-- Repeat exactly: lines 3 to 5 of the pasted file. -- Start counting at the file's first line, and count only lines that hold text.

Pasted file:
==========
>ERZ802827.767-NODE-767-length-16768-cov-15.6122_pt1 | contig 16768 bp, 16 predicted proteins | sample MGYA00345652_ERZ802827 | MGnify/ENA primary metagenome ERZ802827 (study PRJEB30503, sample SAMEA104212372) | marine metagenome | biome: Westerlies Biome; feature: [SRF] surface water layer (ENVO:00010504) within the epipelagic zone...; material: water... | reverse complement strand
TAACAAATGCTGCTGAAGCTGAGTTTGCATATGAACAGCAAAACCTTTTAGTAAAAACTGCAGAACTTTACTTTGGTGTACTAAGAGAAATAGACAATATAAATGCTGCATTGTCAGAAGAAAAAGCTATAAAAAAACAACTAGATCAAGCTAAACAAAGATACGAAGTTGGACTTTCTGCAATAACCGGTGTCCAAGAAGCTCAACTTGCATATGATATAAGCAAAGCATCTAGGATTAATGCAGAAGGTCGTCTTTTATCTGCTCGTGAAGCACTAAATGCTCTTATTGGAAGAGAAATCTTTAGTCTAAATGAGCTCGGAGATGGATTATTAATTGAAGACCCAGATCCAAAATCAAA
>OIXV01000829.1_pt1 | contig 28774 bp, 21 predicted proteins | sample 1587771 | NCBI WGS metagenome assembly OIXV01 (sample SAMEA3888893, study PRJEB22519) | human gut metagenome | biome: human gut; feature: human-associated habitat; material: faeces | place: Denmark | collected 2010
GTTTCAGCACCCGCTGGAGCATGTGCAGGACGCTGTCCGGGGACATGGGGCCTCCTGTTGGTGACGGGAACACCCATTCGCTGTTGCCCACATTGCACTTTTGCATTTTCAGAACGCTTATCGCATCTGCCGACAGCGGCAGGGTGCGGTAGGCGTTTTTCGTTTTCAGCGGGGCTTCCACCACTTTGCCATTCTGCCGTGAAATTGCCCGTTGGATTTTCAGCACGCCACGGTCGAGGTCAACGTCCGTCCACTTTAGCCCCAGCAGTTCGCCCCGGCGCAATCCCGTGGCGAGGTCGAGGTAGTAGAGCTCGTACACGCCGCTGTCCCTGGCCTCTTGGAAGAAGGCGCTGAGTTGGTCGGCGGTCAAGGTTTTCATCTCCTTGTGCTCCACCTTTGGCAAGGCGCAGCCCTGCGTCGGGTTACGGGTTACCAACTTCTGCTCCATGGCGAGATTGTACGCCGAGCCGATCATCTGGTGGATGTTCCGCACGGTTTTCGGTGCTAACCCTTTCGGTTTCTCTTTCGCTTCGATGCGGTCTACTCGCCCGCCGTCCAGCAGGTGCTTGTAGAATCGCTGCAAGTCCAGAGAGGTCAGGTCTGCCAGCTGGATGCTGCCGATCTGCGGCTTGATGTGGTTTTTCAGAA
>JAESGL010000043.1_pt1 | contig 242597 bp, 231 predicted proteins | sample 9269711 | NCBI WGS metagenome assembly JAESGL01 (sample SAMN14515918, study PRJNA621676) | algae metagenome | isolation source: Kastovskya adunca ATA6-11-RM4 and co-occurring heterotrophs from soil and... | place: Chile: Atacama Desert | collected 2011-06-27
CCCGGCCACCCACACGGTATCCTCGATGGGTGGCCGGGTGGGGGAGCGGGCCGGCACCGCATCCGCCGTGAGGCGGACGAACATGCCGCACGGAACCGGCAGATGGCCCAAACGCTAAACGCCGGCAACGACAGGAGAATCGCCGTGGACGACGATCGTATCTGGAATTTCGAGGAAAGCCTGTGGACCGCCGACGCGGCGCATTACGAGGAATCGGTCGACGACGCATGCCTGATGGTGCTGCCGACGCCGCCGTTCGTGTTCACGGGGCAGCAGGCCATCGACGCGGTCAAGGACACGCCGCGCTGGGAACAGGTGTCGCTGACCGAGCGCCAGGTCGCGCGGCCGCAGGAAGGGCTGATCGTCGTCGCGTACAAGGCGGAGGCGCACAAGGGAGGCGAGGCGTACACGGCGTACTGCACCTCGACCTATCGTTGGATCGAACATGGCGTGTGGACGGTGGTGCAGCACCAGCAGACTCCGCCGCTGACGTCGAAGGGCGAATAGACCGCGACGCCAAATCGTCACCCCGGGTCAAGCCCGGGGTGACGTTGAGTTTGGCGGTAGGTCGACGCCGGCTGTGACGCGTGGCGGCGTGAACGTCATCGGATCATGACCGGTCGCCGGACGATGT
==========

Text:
>OIXV01000829.1_pt1 | contig 28774 bp, 21 predicted proteins | sample 1587771 | NCBI WGS metagenome assembly OIXV01 (sample SAMEA3888893, study PRJEB22519) | human gut metagenome | biome: human gut; feature: human-associated habitat; material: faeces | place: Denmark | collected 2010
GTTTCAGCACCCGCTGGAGCATGTGCAGGACGCTGTCCGGGGACATGGGGCCTCCTGTTGGTGACGGGAACACCCATTCGCTGTTGCCCACATTGCACTTTTGCATTTTCAGAACGCTTATCGCATCTGCCGACAGCGGCAGGGTGCGGTAGGCGTTTTTCGTTTTCAGCGGGGCTTCCACCACTTTGCCATTCTGCCGTGAAATTGCCCGTTGGATTTTCAGCACGCCACGGTCGAGGTCAACGTCCGTCCACTTTAGCCCCAGCAGTTCGCCCCGGCGCAATCCCGTGGCGAGGTCGAGGTAGTAGAGCTCGTACACGCCGCTGTCCCTGGCCTCTTGGAAGAAGGCGCTGAGTTGGTCGGCGGTCAAGGTTTTCATCTCCTTGTGCTCCACCTTTGGCAAGGCGCAGCCCTGCGTCGGGTTACGGGTTACCAACTTCTGCTCCATGGCGAGATTGTACGCCGAGCCGATCATCTGGTGGATGTTCCGCACGGTTTTCGGTGCTAACCCTTTCGGTTTCTCTTTCGCTTCGATGCGGTCTACTCGCCCGCCGTCCAGCAGGTGCTTGTAGAATCGCTGCAAGTCCAGAGAGGTCAGGTCTGCCAGCTGGATGCTGCCGATCTGCGGCTTGATGTGGTTTTTCAGAA
>JAESGL010000043.1_pt1 | contig 242597 bp, 231 predicted proteins | sample 9269711 | NCBI WGS metagenome assembly JAESGL01 (sample SAMN14515918, study PRJNA621676) | algae metagenome | isolation source: Kastovskya adunca ATA6-11-RM4 and co-occurring heterotrophs from soil and... | place: Chile: Atacama Desert | collected 2011-06-27